Bryan Cohen Feb. 28, 2013, 6:57pm

BOSTON (Legal Newsline) -- Massachusetts Attorney General Martha Coakley announced a $75,000 settlement on Wednesday with a Boston area landlord to resolve allegations that he engaged in unlawful and retaliatory practices against tenants with young children.

Keith L. Miller allegedly evicted, or threatened to evict, tenants with young children, rented apartments with lead paint to tenants with young children, failed to provide proper notice of lead hazards to his tenants, failed to remove lead hazards in apartments, refused to repair unsafe and unsanitary conditions, made misrepresentations about the presence of lead paint in his apartments and illegally tried to charge tenants for water use.

The consent judgment resolves a fair housing complaint filed in February 2011 against Miller, who at the time owned and managed at least 24 residential rental units in the Boston area. Coakley's office expanded the case against Miller in February 2012 after learning of additional claims against the landlord.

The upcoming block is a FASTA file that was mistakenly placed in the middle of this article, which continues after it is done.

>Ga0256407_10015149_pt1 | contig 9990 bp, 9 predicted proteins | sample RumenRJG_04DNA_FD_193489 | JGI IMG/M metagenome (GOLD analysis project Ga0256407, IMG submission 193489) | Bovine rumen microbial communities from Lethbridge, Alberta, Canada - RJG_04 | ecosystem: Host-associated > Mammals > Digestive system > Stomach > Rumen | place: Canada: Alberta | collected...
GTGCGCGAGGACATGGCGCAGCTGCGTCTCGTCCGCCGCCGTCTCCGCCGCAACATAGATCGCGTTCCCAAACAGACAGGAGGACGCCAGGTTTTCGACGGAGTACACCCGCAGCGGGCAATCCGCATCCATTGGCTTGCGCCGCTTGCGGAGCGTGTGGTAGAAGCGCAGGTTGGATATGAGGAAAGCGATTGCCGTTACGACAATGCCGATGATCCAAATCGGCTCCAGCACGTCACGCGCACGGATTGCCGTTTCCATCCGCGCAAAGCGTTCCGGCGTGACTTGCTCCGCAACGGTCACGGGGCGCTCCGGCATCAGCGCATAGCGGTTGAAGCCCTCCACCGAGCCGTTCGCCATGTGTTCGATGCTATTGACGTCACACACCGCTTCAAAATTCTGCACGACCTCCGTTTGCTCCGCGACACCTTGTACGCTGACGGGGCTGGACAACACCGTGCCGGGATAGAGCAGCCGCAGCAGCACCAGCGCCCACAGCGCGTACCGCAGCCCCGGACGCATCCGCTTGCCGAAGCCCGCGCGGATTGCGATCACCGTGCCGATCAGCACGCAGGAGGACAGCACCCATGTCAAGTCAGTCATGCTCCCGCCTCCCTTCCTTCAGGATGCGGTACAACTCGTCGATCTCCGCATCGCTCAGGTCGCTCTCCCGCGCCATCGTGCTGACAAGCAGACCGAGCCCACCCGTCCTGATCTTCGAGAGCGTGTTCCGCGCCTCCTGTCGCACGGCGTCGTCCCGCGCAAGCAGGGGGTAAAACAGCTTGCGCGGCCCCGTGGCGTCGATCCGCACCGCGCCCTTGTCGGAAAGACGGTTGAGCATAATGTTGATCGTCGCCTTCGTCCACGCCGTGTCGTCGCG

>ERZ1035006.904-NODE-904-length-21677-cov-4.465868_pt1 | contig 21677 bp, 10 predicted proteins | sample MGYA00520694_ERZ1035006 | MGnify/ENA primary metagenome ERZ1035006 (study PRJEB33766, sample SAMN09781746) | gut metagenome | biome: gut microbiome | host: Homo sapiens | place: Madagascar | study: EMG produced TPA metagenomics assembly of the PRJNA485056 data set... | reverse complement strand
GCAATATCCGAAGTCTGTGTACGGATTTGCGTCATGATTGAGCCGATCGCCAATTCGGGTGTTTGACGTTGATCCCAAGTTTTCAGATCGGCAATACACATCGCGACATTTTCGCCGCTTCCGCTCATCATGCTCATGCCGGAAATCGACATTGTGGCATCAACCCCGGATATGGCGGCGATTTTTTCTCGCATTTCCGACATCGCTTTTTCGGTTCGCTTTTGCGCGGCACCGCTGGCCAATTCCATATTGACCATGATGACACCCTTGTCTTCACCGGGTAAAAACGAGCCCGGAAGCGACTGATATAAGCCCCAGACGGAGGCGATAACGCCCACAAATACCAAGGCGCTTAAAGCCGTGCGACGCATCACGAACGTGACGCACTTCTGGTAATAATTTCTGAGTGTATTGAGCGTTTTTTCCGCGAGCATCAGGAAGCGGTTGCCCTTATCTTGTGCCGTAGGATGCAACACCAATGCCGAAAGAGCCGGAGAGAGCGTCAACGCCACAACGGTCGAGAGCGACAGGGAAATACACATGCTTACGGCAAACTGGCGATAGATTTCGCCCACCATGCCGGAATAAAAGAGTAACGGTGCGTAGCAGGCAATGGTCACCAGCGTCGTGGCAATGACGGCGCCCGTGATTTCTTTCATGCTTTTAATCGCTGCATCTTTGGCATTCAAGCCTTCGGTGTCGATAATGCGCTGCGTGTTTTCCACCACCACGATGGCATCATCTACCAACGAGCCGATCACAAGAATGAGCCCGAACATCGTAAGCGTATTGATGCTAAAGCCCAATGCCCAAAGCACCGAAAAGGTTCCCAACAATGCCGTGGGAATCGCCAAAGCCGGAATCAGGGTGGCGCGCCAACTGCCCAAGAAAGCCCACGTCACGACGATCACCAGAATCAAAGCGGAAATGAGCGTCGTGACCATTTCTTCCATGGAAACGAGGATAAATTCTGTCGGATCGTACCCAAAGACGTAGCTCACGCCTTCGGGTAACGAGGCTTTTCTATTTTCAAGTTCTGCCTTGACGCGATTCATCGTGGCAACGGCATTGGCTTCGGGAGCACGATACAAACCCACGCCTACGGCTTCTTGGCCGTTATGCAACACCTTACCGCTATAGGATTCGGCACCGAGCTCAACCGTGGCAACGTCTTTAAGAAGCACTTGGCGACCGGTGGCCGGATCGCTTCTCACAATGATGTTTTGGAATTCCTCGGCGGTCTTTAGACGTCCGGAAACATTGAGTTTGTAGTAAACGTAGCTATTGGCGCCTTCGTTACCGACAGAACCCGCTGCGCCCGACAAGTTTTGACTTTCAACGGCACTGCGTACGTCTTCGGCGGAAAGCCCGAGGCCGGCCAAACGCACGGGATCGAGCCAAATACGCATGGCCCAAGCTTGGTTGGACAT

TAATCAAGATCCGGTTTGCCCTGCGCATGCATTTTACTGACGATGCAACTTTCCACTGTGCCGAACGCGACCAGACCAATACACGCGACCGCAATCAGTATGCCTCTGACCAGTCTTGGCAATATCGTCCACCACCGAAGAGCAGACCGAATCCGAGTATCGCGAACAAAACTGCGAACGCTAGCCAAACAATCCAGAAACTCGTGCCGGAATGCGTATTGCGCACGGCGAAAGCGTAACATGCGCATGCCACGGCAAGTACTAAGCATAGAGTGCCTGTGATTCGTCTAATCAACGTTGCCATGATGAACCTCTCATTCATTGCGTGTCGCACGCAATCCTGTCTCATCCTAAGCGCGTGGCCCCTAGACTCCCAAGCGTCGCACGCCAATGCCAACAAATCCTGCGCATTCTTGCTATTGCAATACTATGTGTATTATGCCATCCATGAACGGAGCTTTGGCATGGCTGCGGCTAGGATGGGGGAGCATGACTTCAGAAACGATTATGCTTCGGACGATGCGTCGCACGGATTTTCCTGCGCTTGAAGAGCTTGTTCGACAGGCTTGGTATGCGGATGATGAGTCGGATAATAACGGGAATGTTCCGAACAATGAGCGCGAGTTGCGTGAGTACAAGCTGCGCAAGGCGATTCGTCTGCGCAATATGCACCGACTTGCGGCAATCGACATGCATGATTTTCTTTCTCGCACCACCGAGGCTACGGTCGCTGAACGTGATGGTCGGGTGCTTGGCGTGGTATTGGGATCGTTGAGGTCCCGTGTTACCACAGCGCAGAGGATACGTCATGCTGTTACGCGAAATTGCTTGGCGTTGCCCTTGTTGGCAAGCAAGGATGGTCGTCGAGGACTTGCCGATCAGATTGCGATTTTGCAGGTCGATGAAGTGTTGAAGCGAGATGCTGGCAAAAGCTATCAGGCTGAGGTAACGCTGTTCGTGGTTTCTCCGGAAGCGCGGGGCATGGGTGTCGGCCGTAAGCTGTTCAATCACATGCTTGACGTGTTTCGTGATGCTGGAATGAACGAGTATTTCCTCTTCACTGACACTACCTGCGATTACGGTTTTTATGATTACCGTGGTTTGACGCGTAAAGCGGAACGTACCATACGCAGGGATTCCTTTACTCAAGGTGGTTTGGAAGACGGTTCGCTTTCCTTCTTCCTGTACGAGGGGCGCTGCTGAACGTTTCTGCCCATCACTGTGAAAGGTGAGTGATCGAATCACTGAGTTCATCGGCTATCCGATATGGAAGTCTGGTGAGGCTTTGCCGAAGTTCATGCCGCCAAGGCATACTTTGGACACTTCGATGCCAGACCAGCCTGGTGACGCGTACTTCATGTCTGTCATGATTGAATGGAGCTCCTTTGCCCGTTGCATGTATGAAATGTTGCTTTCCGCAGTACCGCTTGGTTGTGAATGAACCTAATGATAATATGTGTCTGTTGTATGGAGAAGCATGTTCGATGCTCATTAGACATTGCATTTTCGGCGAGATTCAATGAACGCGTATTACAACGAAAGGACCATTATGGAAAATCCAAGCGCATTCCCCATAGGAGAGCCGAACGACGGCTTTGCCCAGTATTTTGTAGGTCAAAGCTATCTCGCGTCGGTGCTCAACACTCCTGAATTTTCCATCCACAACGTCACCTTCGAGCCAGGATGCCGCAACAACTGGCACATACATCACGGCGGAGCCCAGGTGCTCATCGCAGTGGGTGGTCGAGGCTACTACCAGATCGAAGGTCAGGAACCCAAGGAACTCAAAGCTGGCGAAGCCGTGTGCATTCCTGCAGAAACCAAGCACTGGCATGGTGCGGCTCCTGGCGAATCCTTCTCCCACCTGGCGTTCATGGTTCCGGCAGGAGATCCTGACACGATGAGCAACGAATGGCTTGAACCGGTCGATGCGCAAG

"In a rental market as large as Greater Boston's, it's important that tenants know their rights and that landlords follow the law," Coakley said. "This settlement demonstrates that there are serious consequences for landlords who would sacrifice public safety to save a few dollars."

The consent judgment extends a preliminary injunction obtained from Suffolk Superior Court in March for five additional years, requiring Miller to remove lead paint hazards from his units if children under six are living in them, to refrain from discriminating against tenants and to not retaliate against tenants for complaining about unsafe conditions.

Miller must also pay $75,000 to the state, obtain certificates of habitability before commencing new tenancies, advise Coakley's office of newly-acquired properties and their lead status, direct employees to receive fair housing training and provide Coakley's office with notice of claims of discrimination made against him.

Federal and state housing laws make it illegal to discriminate against an individual or family seeking housing because of familial status, sex, religion, color, race, handicap/disability or national origin. State law requires the disclosure of lead paint history and the abatement of lead paint hazards in units in which children under the age of six are living.

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